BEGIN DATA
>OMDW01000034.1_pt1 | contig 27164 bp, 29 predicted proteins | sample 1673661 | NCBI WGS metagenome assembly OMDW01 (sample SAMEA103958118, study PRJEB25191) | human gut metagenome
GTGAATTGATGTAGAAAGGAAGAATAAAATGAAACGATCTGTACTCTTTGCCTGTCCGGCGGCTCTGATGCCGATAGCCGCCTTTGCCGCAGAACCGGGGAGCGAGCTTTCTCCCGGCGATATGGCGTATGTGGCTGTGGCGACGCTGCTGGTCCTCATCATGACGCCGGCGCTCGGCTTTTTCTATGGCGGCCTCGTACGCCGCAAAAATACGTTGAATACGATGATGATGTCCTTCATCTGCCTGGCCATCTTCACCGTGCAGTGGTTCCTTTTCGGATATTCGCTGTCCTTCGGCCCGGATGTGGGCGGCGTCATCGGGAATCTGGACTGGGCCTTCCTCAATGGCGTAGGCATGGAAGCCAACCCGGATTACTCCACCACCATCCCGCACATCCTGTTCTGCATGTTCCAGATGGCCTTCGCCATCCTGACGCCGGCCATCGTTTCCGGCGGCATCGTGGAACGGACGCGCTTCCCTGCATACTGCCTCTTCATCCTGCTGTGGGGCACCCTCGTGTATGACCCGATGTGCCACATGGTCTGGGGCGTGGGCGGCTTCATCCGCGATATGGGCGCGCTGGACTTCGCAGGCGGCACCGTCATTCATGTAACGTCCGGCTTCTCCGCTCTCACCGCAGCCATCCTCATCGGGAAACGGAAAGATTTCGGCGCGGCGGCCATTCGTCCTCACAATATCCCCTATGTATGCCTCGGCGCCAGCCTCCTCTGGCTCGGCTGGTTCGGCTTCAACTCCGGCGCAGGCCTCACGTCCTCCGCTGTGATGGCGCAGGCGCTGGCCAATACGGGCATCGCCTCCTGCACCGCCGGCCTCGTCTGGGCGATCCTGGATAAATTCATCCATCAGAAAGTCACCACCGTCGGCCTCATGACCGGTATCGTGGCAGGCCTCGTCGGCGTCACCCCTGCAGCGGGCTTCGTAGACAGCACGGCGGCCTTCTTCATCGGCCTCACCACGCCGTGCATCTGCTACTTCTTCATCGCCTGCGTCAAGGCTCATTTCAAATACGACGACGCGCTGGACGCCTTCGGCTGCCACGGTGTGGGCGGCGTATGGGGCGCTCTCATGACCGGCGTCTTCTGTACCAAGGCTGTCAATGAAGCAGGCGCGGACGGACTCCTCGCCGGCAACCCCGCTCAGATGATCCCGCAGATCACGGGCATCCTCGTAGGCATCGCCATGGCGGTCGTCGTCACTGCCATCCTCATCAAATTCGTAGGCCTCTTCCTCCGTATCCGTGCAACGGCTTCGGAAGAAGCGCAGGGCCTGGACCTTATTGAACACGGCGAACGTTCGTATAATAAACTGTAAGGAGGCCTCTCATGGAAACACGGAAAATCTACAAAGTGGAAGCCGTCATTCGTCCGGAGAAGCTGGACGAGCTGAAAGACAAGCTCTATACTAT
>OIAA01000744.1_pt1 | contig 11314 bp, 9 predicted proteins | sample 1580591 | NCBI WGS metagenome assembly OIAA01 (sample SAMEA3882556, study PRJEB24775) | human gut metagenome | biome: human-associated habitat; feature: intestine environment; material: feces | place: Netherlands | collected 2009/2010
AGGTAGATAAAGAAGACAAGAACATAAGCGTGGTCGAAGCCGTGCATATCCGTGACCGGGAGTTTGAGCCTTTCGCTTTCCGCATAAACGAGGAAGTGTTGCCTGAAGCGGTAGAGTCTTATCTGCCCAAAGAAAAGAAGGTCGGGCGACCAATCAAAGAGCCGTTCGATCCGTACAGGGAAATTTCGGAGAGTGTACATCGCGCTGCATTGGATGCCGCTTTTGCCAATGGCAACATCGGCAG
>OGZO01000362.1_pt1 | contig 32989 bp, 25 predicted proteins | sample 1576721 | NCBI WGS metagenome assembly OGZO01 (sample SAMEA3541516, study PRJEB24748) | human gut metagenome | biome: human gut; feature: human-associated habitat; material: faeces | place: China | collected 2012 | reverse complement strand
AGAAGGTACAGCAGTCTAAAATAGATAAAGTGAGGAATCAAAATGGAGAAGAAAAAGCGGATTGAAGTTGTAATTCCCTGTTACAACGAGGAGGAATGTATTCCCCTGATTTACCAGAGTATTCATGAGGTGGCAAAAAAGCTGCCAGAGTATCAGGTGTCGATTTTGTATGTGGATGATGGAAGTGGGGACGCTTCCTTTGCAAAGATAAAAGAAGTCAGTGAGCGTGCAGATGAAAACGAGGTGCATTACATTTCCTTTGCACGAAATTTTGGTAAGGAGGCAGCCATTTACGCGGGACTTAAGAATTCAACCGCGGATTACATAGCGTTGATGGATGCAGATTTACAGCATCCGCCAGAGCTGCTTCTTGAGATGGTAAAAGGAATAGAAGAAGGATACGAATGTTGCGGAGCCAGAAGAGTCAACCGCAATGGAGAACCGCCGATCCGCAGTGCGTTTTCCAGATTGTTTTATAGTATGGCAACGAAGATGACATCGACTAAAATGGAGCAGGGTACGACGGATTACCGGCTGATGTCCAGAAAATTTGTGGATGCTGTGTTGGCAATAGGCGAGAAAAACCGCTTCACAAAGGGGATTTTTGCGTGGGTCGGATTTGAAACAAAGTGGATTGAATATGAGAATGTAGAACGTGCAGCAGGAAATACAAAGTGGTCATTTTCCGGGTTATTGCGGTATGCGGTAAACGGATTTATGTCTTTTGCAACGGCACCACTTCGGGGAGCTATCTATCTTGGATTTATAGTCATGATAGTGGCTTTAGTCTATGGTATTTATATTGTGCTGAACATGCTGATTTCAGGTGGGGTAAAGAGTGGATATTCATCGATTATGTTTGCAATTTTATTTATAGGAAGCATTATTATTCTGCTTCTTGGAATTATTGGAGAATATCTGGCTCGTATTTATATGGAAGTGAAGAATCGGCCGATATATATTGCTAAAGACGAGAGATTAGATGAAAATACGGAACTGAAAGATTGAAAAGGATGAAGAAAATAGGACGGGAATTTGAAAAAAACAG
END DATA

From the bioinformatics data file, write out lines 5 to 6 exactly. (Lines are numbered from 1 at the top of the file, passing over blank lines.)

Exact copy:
>OGZO01000362.1_pt1 | contig 32989 bp, 25 predicted proteins | sample 1576721 | NCBI WGS metagenome assembly OGZO01 (sample SAMEA3541516, study PRJEB24748) | human gut metagenome | biome: human gut; feature: human-associated habitat; material: faeces | place: China | collected 2012 | reverse complement strand
AGAAGGTACAGCAGTCTAAAATAGATAAAGTGAGGAATCAAAATGGAGAAGAAAAAGCGGATTGAAGTTGTAATTCCCTGTTACAACGAGGAGGAATGTATTCCCCTGATTTACCAGAGTATTCATGAGGTGGCAAAAAAGCTGCCAGAGTATCAGGTGTCGATTTTGTATGTGGATGATGGAAGTGGGGACGCTTCCTTTGCAAAGATAAAAGAAGTCAGTGAGCGTGCAGATGAAAACGAGGTGCATTACATTTCCTTTGCACGAAATTTTGGTAAGGAGGCAGCCATTTACGCGGGACTTAAGAATTCAACCGCGGATTACATAGCGTTGATGGATGCAGATTTACAGCATCCGCCAGAGCTGCTTCTTGAGATGGTAAAAGGAATAGAAGAAGGATACGAATGTTGCGGAGCCAGAAGAGTCAACCGCAATGGAGAACCGCCGATCCGCAGTGCGTTTTCCAGATTGTTTTATAGTATGGCAACGAAGATGACATCGACTAAAATGGAGCAGGGTACGACGGATTACCGGCTGATGTCCAGAAAATTTGTGGATGCTGTGTTGGCAATAGGCGAGAAAAACCGCTTCACAAAGGGGATTTTTGCGTGGGTCGGATTTGAAACAAAGTGGATTGAATATGAGAATGTAGAACGTGCAGCAGGAAATACAAAGTGGTCATTTTCCGGGTTATTGCGGTATGCGGTAAACGGATTTATGTCTTTTGCAACGGCACCACTTCGGGGAGCTATCTATCTTGGATTTATAGTCATGATAGTGGCTTTAGTCTATGGTATTTATATTGTGCTGAACATGCTGATTTCAGGTGGGGTAAAGAGTGGATATTCATCGATTATGTTTGCAATTTTATTTATAGGAAGCATTATTATTCTGCTTCTTGGAATTATTGGAGAATATCTGGCTCGTATTTATATGGAAGTGAAGAATCGGCCGATATATATTGCTAAAGACGAGAGATTAGATGAAAATACGGAACTGAAAGATTGAAAAGGATGAAGAAAATAGGACGGGAATTTGAAAAAAACAG